As most people use the tablet in landscape mode, why wouldn't they just put the button on the top? It may be awkward, but at least it's out of the way. Or get rid of it completely as it's pretty redundant.

TheBrockman said,
As most people use the tablet in landscape mode, why wouldn't they just put the button on the top? It may be awkward, but at least it's out of the way. Or get rid of it completely as it's pretty redundant.

This is what kills me about this company, too many chiefs and not enough Indians. I've always said that education without common sense is uselessly. That button is not needed if they implement double tap to wake up.

gullygod said,

That button is not needed if they implement double tap to wake up.

And then you have a million people whining about how the feature is "undiscoverable" as with Windows 8 and the hidden start button.

Holding the Windows key and power button is the equivalent of CTRL+ALT+DEL on a tablet. Microsoft could always change that if it wanted, however.

Even though it's not necessary that they keep it, I think it's a nice option. It's less movements (simply press the button instead of swipe and press), and it's simply more convenient, IMO.

gullygod said,

This is what kills me about this company, too many chiefs and not enough Indians. I've always said that education without common sense is uselessly. That button is not needed if they implement double tap to wake up.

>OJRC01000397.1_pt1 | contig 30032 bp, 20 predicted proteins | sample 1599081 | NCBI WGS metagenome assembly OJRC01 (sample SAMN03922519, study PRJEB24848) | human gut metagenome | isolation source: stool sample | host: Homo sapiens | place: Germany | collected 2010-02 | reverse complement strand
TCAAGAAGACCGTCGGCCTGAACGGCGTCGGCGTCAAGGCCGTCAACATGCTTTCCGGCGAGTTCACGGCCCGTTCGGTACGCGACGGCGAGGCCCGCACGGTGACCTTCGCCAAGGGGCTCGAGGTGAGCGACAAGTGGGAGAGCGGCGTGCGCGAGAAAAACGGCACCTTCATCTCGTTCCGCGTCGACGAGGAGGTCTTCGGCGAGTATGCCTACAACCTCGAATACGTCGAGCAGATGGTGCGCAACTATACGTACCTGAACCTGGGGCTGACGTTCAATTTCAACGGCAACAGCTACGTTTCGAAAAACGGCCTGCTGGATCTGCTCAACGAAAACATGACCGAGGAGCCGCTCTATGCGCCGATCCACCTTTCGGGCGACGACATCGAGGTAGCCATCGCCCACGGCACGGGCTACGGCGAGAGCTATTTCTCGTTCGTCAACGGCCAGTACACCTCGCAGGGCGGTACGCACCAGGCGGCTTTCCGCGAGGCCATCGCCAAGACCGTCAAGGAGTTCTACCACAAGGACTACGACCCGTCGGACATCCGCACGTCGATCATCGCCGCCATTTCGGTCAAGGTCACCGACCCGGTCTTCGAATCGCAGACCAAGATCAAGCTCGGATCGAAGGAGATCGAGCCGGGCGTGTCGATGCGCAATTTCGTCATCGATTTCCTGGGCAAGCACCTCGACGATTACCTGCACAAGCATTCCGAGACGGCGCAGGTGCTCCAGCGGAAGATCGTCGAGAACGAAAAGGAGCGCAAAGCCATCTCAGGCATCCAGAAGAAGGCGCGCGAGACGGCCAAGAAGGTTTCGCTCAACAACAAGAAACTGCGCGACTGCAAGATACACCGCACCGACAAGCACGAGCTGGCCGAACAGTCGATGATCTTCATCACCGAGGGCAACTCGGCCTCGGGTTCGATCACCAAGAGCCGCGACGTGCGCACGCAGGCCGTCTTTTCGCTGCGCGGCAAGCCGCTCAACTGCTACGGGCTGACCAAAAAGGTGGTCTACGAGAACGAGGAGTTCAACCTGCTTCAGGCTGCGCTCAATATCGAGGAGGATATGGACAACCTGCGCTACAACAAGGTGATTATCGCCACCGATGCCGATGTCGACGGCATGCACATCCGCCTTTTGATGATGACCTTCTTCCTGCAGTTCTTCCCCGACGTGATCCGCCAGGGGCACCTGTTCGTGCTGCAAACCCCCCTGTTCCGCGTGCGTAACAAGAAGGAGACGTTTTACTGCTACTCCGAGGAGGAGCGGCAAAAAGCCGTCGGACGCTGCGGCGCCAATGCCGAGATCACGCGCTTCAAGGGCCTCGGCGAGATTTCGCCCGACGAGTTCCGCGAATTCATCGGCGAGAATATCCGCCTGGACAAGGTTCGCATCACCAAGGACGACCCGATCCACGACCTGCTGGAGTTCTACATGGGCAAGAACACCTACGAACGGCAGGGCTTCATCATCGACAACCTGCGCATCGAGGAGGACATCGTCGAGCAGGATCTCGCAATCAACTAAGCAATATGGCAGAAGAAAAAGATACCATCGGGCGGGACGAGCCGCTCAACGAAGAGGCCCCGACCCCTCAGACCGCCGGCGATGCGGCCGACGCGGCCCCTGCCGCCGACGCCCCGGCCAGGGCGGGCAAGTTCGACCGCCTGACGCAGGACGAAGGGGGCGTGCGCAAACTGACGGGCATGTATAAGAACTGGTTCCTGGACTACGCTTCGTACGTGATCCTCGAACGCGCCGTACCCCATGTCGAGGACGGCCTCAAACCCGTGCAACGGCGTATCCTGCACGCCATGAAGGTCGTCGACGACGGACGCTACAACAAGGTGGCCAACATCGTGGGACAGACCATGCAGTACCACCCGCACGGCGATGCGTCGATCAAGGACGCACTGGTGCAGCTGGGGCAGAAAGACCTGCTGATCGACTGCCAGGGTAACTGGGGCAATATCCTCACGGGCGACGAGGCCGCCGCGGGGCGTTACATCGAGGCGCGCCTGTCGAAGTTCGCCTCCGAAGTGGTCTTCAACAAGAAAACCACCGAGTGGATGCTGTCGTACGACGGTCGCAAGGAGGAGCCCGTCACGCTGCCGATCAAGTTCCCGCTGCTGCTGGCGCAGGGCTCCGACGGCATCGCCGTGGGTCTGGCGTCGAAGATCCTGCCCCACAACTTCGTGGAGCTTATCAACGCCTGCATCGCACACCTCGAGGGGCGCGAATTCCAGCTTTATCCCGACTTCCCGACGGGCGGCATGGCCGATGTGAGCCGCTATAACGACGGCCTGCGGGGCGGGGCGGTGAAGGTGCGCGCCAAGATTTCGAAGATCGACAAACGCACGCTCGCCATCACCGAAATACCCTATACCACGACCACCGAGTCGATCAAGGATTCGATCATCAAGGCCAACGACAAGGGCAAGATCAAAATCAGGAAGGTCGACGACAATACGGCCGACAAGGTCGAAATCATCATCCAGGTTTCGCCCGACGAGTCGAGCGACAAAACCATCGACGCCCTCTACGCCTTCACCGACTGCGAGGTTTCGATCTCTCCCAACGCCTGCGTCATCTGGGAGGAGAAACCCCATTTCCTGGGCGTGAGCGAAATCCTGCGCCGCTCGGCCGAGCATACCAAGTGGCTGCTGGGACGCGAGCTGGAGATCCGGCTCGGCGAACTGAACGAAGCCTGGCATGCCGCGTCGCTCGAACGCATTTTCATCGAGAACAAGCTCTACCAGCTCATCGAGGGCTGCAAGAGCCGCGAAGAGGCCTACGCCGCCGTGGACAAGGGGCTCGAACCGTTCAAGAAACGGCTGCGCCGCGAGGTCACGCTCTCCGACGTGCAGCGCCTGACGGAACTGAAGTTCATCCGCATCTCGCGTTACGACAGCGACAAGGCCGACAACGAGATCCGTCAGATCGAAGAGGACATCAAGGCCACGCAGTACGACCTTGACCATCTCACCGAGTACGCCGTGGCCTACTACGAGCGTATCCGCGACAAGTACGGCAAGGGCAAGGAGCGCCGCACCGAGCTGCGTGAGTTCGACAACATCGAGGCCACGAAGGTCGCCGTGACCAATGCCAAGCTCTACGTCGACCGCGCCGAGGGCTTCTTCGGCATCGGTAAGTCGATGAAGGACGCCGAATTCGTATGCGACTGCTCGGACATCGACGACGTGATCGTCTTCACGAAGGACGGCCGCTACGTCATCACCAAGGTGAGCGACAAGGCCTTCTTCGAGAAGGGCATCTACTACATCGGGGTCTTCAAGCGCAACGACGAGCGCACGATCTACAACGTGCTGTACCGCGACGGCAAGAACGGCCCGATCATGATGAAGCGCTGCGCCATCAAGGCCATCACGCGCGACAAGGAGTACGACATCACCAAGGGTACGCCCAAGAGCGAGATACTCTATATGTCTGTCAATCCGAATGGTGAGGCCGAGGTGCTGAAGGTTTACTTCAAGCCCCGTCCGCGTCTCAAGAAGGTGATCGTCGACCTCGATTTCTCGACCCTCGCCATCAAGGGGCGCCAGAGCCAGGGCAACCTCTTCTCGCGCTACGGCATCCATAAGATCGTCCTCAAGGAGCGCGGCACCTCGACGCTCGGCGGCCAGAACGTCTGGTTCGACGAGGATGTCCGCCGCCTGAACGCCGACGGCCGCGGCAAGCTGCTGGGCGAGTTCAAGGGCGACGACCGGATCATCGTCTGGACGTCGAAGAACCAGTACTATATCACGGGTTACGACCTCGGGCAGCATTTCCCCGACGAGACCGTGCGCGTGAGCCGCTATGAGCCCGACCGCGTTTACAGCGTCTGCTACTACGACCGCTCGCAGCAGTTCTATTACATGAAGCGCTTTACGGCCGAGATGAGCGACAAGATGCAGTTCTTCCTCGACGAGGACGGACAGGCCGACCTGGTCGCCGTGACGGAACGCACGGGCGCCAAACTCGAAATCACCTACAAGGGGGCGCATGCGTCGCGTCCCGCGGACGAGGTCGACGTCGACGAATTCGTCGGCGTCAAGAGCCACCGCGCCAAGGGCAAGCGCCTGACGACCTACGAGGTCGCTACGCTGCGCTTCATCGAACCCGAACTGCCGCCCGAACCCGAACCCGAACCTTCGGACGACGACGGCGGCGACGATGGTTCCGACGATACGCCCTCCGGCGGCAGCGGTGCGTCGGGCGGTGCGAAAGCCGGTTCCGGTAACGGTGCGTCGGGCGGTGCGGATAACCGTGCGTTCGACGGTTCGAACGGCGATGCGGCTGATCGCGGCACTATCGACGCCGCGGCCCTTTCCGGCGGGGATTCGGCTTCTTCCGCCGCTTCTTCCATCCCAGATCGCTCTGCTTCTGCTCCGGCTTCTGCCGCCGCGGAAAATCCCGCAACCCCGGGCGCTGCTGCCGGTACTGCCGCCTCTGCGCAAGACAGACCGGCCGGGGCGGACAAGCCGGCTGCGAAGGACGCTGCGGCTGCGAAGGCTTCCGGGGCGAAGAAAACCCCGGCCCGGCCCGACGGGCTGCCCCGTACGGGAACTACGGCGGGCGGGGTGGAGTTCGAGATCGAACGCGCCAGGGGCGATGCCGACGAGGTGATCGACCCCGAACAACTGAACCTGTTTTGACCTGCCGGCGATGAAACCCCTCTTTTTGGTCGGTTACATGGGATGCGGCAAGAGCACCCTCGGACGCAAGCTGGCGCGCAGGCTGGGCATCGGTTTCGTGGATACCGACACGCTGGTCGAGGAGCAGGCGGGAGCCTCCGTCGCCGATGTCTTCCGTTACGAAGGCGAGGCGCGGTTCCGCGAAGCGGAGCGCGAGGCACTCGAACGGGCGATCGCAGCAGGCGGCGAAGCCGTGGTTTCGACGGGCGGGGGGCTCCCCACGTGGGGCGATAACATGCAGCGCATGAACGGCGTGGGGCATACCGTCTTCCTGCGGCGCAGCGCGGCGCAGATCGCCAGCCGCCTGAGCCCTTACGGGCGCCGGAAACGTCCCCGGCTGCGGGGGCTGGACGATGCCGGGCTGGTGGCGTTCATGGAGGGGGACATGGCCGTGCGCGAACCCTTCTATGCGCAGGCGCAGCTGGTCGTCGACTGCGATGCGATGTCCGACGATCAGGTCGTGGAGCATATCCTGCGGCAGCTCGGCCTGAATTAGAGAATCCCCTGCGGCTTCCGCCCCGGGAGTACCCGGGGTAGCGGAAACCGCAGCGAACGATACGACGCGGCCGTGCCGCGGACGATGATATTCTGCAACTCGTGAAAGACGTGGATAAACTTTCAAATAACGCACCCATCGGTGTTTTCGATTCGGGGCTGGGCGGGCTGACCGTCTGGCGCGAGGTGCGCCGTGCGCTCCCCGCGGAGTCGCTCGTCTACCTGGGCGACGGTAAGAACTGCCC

Thanks for the update CHIEF!!!

Well, theres only quite a few concerns with your solution, it would mean that the digitalizier would have to always be active, which kills battery. Also Windows key on a tablet also acts as part of Control + Alt + Delte (alongside with power button), so you cant remove it either, in case the explorer should crash and you cannot access the charms, what then? I think its on a side, because when you are holding the device in landscape, you are always near the button with one hand so you can easily access it without moving one hand to the bottom of the device. Now the only considereable solution is that proximity thing, however, it would be annoying and confusing that you would have to take your pen away from the screen for the button to work. What a bummer on a Microsoft side.

I think they should have kept it at the bottom. The only thing to cover it would be the flip up keyboard but when you have a keyboard you have a windows button on it anyways. Plus, not that hard to remove it.

ka-la said,
.... in case the explorer should crash and you cannot access the charms, what then?

Wait 3 seconds until the timer fires to restart explorer.exe when the system detects an instance isn't running in shell mode.

If the display locks up entirely, you'd likely have to hard boot anyway by pressing and holding power for 5 seconds like every windows PC for ages.

Alternatively, since most seem to think that they need a type cover, CTRL+Alt+Del can be initiated there. Heck some may even have bluetooth / usb peripherals.

I agree. Get rid of the button or make it small, like the power button, and put it on the side of the thing... The logo button is not needed...

Fixed it!
http://i3.minus.com/ibzISkqBK7RmoK.png

I'm probably going to make this Plastic/transparent rubberish snap on thing, call it Surface Grip Cover

It'll also help holding the device while sitting as it rests on your forearm as a canvas.. Fingers won't trigger any start button

Edited by dingl_, May 27 2014, 1:46pm :